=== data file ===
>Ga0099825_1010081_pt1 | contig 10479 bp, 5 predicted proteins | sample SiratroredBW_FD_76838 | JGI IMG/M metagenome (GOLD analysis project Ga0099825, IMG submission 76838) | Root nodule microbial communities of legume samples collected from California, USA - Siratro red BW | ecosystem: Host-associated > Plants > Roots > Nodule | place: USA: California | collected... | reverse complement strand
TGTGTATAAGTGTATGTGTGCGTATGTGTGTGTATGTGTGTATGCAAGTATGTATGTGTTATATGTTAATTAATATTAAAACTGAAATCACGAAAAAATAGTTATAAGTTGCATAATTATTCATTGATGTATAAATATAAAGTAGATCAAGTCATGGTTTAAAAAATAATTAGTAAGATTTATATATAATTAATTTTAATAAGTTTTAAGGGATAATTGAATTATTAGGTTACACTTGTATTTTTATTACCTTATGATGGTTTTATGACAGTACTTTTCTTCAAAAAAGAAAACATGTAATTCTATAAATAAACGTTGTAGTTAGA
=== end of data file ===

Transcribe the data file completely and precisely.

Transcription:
>Ga0099825_1010081_pt1 | contig 10479 bp, 5 predicted proteins | sample SiratroredBW_FD_76838 | JGI IMG/M metagenome (GOLD analysis project Ga0099825, IMG submission 76838) | Root nodule microbial communities of legume samples collected from California, USA - Siratro red BW | ecosystem: Host-associated > Plants > Roots > Nodule | place: USA: California | collected... | reverse complement strand
TGTGTATAAGTGTATGTGTGCGTATGTGTGTGTATGTGTGTATGCAAGTATGTATGTGTTATATGTTAATTAATATTAAAACTGAAATCACGAAAAAATAGTTATAAGTTGCATAATTATTCATTGATGTATAAATATAAAGTAGATCAAGTCATGGTTTAAAAAATAATTAGTAAGATTTATATATAATTAATTTTAATAAGTTTTAAGGGATAATTGAATTATTAGGTTACACTTGTATTTTTATTACCTTATGATGGTTTTATGACAGTACTTTTCTTCAAAAAAGAAAACATGTAATTCTATAAATAAACGTTGTAGTTAGA